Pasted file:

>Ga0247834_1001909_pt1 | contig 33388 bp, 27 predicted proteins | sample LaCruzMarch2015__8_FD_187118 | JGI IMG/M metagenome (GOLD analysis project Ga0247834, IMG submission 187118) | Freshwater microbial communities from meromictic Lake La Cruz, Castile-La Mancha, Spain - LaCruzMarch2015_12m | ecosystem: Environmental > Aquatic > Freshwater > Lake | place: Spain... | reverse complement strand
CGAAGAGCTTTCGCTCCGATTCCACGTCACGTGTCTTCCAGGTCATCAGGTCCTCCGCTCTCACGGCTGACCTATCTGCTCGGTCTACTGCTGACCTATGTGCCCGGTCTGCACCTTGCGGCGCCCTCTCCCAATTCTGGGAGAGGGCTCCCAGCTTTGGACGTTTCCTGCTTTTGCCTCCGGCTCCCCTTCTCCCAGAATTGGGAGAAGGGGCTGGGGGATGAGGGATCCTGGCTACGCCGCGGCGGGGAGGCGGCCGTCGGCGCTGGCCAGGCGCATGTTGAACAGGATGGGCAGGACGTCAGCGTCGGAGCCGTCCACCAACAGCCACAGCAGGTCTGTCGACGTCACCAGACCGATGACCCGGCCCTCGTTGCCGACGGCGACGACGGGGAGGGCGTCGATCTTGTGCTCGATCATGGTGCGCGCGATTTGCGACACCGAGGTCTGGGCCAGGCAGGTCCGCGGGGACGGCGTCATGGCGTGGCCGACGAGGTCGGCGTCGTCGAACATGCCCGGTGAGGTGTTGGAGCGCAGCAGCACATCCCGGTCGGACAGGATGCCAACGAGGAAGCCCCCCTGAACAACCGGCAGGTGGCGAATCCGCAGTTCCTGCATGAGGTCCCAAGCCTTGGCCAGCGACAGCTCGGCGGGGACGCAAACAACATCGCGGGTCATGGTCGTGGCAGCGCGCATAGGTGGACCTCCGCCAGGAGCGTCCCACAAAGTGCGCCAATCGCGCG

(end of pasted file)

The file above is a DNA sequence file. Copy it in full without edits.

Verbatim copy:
>Ga0247834_1001909_pt1 | contig 33388 bp, 27 predicted proteins | sample LaCruzMarch2015__8_FD_187118 | JGI IMG/M metagenome (GOLD analysis project Ga0247834, IMG submission 187118) | Freshwater microbial communities from meromictic Lake La Cruz, Castile-La Mancha, Spain - LaCruzMarch2015_12m | ecosystem: Environmental > Aquatic > Freshwater > Lake | place: Spain... | reverse complement strand
CGAAGAGCTTTCGCTCCGATTCCACGTCACGTGTCTTCCAGGTCATCAGGTCCTCCGCTCTCACGGCTGACCTATCTGCTCGGTCTACTGCTGACCTATGTGCCCGGTCTGCACCTTGCGGCGCCCTCTCCCAATTCTGGGAGAGGGCTCCCAGCTTTGGACGTTTCCTGCTTTTGCCTCCGGCTCCCCTTCTCCCAGAATTGGGAGAAGGGGCTGGGGGATGAGGGATCCTGGCTACGCCGCGGCGGGGAGGCGGCCGTCGGCGCTGGCCAGGCGCATGTTGAACAGGATGGGCAGGACGTCAGCGTCGGAGCCGTCCACCAACAGCCACAGCAGGTCTGTCGACGTCACCAGACCGATGACCCGGCCCTCGTTGCCGACGGCGACGACGGGGAGGGCGTCGATCTTGTGCTCGATCATGGTGCGCGCGATTTGCGACACCGAGGTCTGGGCCAGGCAGGTCCGCGGGGACGGCGTCATGGCGTGGCCGACGAGGTCGGCGTCGTCGAACATGCCCGGTGAGGTGTTGGAGCGCAGCAGCACATCCCGGTCGGACAGGATGCCAACGAGGAAGCCCCCCTGAACAACCGGCAGGTGGCGAATCCGCAGTTCCTGCATGAGGTCCCAAGCCTTGGCCAGCGACAGCTCGGCGGGGACGCAAACAACATCGCGGGTCATGGTCGTGGCAGCGCGCATAGGTGGACCTCCGCCAGGAGCGTCCCACAAAGTGCGCCAATCGCGCG